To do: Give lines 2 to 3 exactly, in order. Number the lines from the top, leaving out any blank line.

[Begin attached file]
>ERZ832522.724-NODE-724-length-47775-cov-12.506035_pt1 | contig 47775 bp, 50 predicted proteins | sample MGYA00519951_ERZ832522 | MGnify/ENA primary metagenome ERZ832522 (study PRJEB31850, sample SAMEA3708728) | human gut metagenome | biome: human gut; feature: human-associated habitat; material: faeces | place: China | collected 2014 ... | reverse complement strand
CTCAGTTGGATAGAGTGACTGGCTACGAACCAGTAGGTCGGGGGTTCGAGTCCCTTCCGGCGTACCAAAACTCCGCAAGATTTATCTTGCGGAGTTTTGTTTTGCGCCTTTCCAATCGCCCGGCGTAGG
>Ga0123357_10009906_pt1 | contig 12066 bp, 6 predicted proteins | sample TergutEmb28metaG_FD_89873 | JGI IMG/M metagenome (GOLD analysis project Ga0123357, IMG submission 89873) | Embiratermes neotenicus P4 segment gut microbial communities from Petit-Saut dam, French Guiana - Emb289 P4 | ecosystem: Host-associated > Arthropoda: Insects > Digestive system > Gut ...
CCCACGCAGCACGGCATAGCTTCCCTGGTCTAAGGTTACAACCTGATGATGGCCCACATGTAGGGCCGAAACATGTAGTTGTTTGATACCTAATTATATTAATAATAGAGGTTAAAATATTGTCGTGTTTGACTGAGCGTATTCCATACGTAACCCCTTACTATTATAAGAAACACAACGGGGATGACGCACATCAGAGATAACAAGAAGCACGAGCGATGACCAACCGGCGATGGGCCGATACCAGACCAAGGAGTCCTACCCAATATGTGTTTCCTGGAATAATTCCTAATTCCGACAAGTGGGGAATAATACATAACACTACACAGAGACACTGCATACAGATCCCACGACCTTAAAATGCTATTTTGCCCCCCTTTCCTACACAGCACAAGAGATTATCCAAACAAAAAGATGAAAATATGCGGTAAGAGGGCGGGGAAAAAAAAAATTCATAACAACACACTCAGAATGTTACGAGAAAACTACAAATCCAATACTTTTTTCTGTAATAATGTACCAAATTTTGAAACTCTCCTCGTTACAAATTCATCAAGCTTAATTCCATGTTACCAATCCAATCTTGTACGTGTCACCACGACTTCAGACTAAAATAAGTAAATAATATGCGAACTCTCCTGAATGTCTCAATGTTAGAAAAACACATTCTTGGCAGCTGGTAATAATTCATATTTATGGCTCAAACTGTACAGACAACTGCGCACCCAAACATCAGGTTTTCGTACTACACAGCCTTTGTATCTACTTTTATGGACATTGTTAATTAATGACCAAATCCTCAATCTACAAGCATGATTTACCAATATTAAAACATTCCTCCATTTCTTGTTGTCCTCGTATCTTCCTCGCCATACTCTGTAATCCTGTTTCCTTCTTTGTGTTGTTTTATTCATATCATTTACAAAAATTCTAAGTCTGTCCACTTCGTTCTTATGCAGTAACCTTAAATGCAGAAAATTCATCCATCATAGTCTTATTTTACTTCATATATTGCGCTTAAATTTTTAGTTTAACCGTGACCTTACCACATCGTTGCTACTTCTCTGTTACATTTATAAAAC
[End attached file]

CTCAGTTGGATAGAGTGACTGGCTACGAACCAGTAGGTCGGGGGTTCGAGTCCCTTCCGGCGTACCAAAACTCCGCAAGATTTATCTTGCGGAGTTTTGTTTTGCGCCTTTCCAATCGCCCGGCGTAGG
>Ga0123357_10009906_pt1 | contig 12066 bp, 6 predicted proteins | sample TergutEmb28metaG_FD_89873 | JGI IMG/M metagenome (GOLD analysis project Ga0123357, IMG submission 89873) | Embiratermes neotenicus P4 segment gut microbial communities from Petit-Saut dam, French Guiana - Emb289 P4 | ecosystem: Host-associated > Arthropoda: Insects > Digestive system > Gut ...